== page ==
- If it suddenly starts raining out, instead of focusing on how the rain is inconveniencing me and why couldn't it hold off an hour or so, I think how lucky I am to have my grill gazebo. I also remind myself that I have containers I bought for just this purpose. They allow me to bring food in and out to the grill protected from the elements. This allows me to grill out in almost any weather. So if I really think about it I have it better than a lot of folks who don't have any kind of shelter. The last time I grilling and it rained, it was more like a monsoon. My rolls were only going to take 15 minutes to bake and I would need to turn them midway through, so I simply stayed out at the grill. I relaxed and enjoyed Mother Nature’s show and realized I was lucky to be able to grill in this weather. Looked at this way the experienced ADDED to the enjoyment of this day.
- If I start having trouble with some new prep item, I simply think this is a learning experience. I'm getting to practice my hobby and I am learning a new skill by doing. For this day I will continue doing the best I can. The next time what I've learned this day, good or bad will help me do better.
- If I have an issue where the food finishes early for some reason: Rather than get mad about it, which solves nothing, I now take a different attitude. Life happens! If I followed the recipe using the same cut of meat, the same weight, the same cooking temperature and the food finished early, why get upset?. Sometimes this just happens. Each piece of meat is different. I realize getting pissed off at myself about it has no point. The food is done early, there is nothing to be done at this point. So I look at it as a chance for a positive learning experience about holding that type of food. When the first round of Potatoes Gallette I made ran long and my roast beef ran way short, I simply put them the meat in a 170° oven and held them until the potatoes were done. My getting angry about it would solve nothing and take away the pleasure of what I was doing. The roast had still finished early regardless. It turns out the meat held nicely and it made me realize even more there really was no point in my getting upset about something I couldn't change. I had learned something about holding food and even if the meat hadn't held well, that would've been a lesson worth knowing.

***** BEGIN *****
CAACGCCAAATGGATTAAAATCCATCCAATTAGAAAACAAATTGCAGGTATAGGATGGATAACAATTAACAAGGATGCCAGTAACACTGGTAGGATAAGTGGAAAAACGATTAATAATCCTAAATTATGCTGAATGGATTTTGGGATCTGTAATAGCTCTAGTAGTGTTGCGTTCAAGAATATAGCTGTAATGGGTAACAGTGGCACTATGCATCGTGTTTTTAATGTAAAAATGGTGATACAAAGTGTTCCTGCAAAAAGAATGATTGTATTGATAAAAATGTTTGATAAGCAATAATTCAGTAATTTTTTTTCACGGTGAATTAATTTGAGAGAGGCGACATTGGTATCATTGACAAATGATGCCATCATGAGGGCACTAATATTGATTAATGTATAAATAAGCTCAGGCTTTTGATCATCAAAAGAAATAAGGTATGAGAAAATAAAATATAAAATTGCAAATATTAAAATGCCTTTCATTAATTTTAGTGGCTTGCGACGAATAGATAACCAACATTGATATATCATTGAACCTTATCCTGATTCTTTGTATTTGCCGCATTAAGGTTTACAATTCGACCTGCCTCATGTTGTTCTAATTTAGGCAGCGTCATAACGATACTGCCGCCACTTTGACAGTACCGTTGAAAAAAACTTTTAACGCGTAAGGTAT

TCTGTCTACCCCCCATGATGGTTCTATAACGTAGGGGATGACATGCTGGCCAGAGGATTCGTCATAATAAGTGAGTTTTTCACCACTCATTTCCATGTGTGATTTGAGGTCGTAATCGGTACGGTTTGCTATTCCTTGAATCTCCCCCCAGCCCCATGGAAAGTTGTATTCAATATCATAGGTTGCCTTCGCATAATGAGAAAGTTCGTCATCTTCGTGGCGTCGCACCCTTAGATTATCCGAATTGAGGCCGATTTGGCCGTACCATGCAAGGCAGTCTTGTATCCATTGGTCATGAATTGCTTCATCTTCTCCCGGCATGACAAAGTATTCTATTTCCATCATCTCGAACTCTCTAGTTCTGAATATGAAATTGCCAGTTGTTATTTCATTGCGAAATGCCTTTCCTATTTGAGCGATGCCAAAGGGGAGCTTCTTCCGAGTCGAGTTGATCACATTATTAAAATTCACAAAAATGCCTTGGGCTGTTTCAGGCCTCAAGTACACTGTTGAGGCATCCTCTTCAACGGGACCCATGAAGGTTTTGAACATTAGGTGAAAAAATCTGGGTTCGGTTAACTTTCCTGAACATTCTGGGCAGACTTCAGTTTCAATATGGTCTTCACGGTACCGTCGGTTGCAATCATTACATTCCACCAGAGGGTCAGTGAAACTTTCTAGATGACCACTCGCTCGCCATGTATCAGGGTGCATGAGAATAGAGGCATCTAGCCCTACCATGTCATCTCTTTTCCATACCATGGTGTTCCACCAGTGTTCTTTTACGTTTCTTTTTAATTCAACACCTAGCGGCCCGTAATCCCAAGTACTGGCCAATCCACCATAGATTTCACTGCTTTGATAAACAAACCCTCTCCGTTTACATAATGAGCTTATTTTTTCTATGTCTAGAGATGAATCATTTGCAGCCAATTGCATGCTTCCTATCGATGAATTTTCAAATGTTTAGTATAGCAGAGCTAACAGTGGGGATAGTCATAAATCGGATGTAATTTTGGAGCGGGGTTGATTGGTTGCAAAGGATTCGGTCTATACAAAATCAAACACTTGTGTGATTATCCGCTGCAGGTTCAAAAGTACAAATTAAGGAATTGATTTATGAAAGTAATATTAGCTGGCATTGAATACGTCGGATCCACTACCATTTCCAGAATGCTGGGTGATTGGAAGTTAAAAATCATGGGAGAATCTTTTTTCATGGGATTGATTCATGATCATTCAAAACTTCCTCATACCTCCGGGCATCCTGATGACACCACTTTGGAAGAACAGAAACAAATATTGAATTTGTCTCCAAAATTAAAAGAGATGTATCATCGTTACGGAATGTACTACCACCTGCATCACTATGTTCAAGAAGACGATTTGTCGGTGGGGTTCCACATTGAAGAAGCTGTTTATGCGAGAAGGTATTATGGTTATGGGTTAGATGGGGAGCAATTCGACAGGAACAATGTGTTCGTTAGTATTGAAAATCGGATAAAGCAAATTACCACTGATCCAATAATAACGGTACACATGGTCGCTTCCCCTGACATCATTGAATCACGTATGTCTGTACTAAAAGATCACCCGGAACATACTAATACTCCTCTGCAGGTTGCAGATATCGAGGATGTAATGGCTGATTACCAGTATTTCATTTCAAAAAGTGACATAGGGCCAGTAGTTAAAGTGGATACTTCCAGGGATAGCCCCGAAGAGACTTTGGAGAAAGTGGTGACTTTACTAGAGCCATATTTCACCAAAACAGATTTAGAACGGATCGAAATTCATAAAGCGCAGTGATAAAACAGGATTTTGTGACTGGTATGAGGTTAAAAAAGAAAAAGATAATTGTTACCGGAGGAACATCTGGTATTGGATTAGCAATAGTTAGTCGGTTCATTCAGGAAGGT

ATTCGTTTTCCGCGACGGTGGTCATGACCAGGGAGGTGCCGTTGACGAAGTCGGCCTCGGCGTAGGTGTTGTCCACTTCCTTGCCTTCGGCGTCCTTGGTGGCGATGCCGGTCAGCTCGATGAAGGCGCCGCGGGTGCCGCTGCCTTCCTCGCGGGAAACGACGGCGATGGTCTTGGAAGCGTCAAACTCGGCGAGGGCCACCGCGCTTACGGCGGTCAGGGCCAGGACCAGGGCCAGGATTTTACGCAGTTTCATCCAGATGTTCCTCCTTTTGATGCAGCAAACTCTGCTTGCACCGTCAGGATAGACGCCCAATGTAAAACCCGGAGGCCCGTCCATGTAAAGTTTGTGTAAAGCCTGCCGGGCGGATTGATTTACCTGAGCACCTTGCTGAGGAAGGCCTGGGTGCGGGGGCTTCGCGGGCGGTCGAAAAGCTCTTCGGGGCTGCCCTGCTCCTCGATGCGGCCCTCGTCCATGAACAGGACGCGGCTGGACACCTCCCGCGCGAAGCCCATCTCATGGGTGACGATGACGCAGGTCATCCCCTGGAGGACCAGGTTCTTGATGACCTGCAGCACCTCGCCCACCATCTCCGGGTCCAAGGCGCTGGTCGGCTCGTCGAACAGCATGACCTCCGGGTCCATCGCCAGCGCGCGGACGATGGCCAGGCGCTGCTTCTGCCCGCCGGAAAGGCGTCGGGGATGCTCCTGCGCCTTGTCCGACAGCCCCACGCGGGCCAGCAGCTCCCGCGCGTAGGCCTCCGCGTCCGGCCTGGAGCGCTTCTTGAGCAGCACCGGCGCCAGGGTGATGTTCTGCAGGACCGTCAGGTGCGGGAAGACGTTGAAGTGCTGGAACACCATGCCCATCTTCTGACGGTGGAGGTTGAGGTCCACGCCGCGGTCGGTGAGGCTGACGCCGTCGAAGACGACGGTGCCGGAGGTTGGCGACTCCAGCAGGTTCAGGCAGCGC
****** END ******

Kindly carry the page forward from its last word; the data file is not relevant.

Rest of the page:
- Instead of thinking negative thoughts, I try to think about the wonderful positives I have. For the last year I have been working in a Kitchen custom designed to suit the way I work and my needs. For the last two years I have been grilling it on the Big Green Egg which is my top choice of the outdoor cooker I’d like to use. Because I have been doing this for 10 years now I really have all of the utensils and equipment I need to get the work done efficiently and in an enjoyable fashion. Now when I walk into the new Kitchen or go out tones grill gazebo to fire up the Egg, I try to spend some time reflecting on just how lucky I am.
- Recently I was making a salsa that had beets in it. I have never cooked beets before and I was getting conflicting advice on how to do it. Widely different time frames and several methods. Instead of worrying about all the things that could go wrong, I picked a method I thought made the most sense and went with it. I looked at it in a positive manner. I told myself I am learning a new skill and after today I will know how to prepare beets and how long it takes. Learning a new skill is always a good thing. It turns out the method I used was the correct one for my needs and the time was as I expected. But I was prepared to treat this as a positive learning experience regardless of the results. Also I started early enough so that if it had taken the worst case amount of time, I would have been on schedule still.